Light up with LEDs today!

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LED DIY Help Page

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Disclaimer: The following information is to be used as a guide, as it involves electronics
Please be aware of the dangers involved as it only takes a few miliamps to hurt someone
Please have a read of the following website to read more about electrical safety:

http://www.allaboutcircuits.com/vol_1/chpt_3/1.html


Shortcuts: Introduction | LED Info | Wiring Info | Resistors Info | Lumens Calculator


Introduction

What is LED ?

It stands for Light Emitting Diode (LED) which is a semiconductor diode that emits light when an electric current is driven in the forward direction of the diode. LED technology is becoming one of the major innovation of the lighting industry. There are multiple uses of LED lighting. Traditionally, LEDs were used in indicators, number-display panels, lab & testing instruments. As LED technology continues to strive, we now use LEDs in traffic lighting, signage & advertisement lighting, decrotive lighting and also in some automotive applications. Street lamps and house lighting is currently being developed.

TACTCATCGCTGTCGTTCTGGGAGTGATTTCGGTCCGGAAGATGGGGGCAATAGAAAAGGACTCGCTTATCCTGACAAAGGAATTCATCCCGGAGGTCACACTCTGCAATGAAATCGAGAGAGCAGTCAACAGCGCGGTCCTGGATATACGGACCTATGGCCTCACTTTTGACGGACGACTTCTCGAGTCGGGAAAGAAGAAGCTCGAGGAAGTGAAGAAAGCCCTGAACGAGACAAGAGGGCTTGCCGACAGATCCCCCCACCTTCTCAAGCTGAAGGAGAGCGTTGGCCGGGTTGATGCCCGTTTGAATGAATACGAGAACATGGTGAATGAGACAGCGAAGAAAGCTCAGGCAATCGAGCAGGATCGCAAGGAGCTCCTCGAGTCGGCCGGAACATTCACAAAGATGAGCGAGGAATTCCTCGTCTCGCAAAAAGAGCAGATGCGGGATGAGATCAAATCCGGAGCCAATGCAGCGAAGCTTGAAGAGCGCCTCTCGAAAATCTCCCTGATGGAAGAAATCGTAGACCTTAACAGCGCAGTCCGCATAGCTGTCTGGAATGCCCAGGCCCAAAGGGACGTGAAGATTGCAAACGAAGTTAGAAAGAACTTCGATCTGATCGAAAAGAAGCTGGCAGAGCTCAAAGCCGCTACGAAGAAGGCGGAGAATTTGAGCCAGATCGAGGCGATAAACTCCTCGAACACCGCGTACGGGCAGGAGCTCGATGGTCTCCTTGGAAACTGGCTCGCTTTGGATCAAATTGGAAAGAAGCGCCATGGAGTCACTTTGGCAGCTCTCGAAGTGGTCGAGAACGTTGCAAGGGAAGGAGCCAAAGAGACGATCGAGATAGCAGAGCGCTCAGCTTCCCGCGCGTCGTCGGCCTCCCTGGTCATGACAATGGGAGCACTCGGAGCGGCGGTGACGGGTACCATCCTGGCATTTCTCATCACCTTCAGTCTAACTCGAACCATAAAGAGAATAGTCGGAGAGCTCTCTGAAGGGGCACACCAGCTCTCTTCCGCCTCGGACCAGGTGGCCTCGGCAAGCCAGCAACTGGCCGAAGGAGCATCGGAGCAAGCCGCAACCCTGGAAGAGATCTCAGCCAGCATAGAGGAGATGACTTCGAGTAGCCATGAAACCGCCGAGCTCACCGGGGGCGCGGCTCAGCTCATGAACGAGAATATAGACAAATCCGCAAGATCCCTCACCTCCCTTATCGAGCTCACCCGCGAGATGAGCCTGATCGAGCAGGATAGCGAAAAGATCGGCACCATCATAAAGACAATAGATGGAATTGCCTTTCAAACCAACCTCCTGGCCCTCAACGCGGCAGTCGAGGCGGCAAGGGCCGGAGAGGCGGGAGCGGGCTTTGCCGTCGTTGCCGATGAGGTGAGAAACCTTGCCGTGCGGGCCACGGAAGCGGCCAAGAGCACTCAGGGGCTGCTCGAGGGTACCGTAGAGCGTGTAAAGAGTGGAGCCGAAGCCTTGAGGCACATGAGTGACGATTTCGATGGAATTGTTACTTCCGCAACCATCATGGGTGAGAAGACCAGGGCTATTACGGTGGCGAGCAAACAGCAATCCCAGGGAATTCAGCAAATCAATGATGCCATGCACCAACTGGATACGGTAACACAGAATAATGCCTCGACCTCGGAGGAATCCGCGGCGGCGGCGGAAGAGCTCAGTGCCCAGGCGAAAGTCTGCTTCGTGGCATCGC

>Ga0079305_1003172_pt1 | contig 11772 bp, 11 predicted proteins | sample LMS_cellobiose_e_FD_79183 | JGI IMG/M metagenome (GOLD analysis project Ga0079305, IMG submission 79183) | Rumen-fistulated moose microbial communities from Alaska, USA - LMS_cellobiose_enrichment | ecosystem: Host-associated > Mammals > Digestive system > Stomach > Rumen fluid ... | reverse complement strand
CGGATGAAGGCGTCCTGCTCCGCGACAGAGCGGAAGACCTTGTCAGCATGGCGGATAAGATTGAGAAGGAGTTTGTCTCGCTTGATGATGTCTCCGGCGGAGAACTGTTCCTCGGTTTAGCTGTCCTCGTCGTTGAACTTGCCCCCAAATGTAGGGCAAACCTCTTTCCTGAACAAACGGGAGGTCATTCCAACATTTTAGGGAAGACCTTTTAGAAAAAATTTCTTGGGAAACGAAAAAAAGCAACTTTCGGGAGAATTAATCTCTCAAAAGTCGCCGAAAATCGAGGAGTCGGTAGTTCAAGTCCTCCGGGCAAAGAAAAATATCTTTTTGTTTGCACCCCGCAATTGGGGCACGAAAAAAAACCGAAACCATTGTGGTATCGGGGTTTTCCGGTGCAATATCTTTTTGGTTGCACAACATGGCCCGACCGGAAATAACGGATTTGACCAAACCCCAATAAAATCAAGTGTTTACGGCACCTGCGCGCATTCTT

This guide will assist you with LED project ideas and also tools which are required. Happy Reading.


Tools Required:

dotSoldering Iron
For non-demanding purposes, an electric powered (20-40W) soldering iron easly purchased from Dick Smith for under $10. If mobility becomes an issue or you want to work around the car without having to work your way around the power cable, you might want to get a butane gas soldering iron and look for the Iroda brand.

dotSolder***
I recommend a general purpose electronics grade flux-cored 60/40 (tin/lead) solder. There are non-lead containing solder but sometimes don't flow as well as the leaded ones do.